Posts for: January, 2017
Patients who have uncontrolled diabetic symptoms and infections that affect the feet sometimes have to face the possibility of living with a missing toe. There are preventative therapies available to heal the feet before this happens, but in some unfortunate cases amputation of a toe is necessary. Here are some tips from podiatrists for how to adapt to a missing toe and still live a normal, active life.
Reasons for Missing Toes
One of the most common causes for complications related to the feet and toes is uncontrolled diabetes. Diabetic symptoms can cause foot ulcers, which are wounds that can become seriously infected and lead to the need for amputation of toes. Diabetes can also cause poor circulation, which starves the toes of the blood and oxygen needed to keep them healthy. The other common reason for a missing toe is a serious injury, such as a very heavy object falling on the foot.
Adapting to the Loss of a Toe
It’s true that you need your toes for balance and stability, but a missing toe is not the end of the world. Many people have learned to strengthen their other nine toes to walk and even run successfully. A podiatrist will likely recommend physical therapy and special exercises to help you to strengthen your muscles and adapt to a missing toe. Special shoes and toe fillers can be designed to provide you with the additional support you need. Prosthetics are also available to act as a toe replacement for athletes.
Protecting Your Feet and Toes
It’s important to take “steps” toward protecting your feet and toes to prevent future problems. Patients with diabetes must work closely with their doctor to get their blood glucose levels under control. That may include adopting a better diet, taking prescribed medication and checking blood sugar levels regularly. If you work at a job that puts your feet at risk, like construction or manufacturing, wear steeltoes boots or shoes at all times to protect your toes.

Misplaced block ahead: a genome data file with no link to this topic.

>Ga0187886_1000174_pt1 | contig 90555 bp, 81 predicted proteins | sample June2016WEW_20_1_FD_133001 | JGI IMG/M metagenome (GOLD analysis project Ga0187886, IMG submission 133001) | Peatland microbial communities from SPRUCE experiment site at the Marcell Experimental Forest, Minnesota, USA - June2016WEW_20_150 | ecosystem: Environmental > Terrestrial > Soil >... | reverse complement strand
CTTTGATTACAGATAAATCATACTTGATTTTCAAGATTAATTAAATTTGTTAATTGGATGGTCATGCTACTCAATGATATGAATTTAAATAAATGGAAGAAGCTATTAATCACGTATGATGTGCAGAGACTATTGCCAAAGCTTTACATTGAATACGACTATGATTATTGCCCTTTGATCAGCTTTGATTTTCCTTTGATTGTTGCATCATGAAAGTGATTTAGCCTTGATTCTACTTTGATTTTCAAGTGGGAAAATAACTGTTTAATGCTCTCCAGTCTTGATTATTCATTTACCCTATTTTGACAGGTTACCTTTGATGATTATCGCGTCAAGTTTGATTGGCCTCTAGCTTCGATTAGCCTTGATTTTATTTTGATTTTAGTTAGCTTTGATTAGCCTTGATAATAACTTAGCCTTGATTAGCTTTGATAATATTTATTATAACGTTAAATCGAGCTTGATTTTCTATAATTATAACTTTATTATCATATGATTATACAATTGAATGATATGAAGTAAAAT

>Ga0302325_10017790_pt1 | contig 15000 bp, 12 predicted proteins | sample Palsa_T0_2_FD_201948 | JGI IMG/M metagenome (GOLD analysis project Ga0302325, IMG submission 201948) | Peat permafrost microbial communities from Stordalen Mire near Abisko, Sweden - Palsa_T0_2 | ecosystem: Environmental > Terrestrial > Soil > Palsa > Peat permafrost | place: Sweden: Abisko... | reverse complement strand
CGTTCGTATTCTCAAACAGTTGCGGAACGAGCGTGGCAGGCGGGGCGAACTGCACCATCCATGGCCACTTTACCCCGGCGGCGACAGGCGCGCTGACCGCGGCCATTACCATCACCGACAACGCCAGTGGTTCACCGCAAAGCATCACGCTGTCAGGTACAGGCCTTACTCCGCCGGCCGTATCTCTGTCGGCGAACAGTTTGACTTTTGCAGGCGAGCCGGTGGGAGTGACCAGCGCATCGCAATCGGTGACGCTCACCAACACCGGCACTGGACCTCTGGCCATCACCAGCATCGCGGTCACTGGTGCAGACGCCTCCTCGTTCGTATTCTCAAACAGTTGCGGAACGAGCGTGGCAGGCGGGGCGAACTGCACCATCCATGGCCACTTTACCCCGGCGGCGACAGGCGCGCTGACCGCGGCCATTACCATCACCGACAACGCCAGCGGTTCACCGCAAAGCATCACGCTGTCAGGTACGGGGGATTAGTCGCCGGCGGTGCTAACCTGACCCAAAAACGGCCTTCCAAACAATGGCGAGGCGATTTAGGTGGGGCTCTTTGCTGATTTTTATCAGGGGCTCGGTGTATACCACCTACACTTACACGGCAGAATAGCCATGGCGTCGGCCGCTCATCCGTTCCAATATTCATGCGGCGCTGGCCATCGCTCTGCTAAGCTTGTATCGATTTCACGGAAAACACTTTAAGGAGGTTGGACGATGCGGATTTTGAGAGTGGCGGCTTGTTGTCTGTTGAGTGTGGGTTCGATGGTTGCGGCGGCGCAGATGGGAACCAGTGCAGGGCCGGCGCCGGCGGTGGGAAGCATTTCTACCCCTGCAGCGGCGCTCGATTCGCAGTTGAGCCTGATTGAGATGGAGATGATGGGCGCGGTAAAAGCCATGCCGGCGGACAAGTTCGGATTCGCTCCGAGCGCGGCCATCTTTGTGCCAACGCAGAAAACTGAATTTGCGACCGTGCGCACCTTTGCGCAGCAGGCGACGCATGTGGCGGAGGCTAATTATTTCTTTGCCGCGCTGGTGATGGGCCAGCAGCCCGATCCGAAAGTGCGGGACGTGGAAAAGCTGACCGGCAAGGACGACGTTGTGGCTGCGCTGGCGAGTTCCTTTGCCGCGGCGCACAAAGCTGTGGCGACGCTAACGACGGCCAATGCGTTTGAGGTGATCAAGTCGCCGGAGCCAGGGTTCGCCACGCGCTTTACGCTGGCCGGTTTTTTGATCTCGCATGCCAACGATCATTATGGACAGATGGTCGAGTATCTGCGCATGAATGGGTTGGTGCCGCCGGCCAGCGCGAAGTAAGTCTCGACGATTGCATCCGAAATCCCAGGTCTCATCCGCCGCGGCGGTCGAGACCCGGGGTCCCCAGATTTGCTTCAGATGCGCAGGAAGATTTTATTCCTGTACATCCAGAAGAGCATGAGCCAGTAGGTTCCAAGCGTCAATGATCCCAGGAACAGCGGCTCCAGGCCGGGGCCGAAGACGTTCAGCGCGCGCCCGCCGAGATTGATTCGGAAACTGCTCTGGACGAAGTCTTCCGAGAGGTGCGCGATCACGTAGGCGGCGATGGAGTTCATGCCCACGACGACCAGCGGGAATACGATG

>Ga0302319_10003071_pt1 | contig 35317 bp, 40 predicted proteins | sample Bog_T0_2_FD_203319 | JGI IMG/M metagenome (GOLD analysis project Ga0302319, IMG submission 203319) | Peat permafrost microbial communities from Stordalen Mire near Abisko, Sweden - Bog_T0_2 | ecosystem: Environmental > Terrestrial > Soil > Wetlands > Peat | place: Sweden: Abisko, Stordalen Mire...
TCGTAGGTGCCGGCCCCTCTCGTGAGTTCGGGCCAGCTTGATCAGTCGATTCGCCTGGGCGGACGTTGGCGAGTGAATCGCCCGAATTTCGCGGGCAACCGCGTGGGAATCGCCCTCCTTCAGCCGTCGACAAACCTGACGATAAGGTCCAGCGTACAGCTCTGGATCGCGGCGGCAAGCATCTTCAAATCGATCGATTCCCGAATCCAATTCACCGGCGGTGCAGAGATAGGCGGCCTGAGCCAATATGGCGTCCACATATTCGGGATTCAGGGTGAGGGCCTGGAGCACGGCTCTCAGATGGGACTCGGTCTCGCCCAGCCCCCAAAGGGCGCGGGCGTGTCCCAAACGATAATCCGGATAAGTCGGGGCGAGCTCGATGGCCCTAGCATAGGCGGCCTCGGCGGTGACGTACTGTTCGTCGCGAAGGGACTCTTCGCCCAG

It is possible to live a normal life with a missing toe. Talk to your podiatrist if you have concerns about your feet—modern treatments and solutions are available to successfully relieve symptoms, strengthen your toes and bring your feet back to their full function.
Find out if a lateral ankle injury could be to blame for your constant ankle pain.
Q. What is a lateral ankle injury?
A. A lateral ankle injury is a sprain or tear of the lateral ligaments, or the ligaments found on the outer portion of the ankle.
Q. What are the symptoms of a lateral ankle injury?
A. The most common symptoms are: chronic pain in the ankle, reduced mobility and function in the foot, swelling and inflammation, a weakened ankle, and poor rangeofmotion. Some athletes with a lateral ankle injury may not be able to bear any weight on the foot, or they may feel as if the ankle is unstable and gives out when walking.
Q. What are the causes of a lateral ankle injury?
A. One of the primary causes is playing sports, especially spots that involve inversion movements or changing directions quickly, like basketball or tennis. Lateral ankle injuries occur when the athlete rolls the ankle inward, causing tears or strain on the lateral ligaments. Chronic lateral ankle pain can also be the result of an ankle sprain that never properly healed.
Q. How are lateral ankle injuries diagnosed?
A. We will discuss your medical history and then delve into the symptoms you are experiencing. We will ask if you’ve ever had any previous ankle injuries and what the treatment process was for your past injuries. Besides running a thorough physical examination to check for tender or swollen areas of the ankle, we may also run a series of Xrays to look at the health of your ankle joint.
Q. What kinds of treatments are available for lateral ankle injuries?
A. The initial treatment requires that patients stay off their injured foot and rest as much as possible to reduce pain and swelling. Icing the injury can also be helpful for the first couple days to reduce inflammation. It’s best to follow the RICE method when it comes to caring for your injury at home: Rest, Ice, Compression and Elevation.
You will also want to see your podiatrist for physical therapy, where we will perform a series of strengthening and stretching exercises that are meant to restrengthen damaged ligaments and improve rangeofmotion. Because those with lateral ankle injuries are also prone to future injuries, following routine strengthening exercises will help reduce your chances of reinjury. Expect to be in physical therapy for about six to 10 weeks.
There are some patients that don’t experience any relief from their symptoms even with these treatments. When this happens, your podiatrist may recommend surgery to repair the damaged ligaments and promote better healing.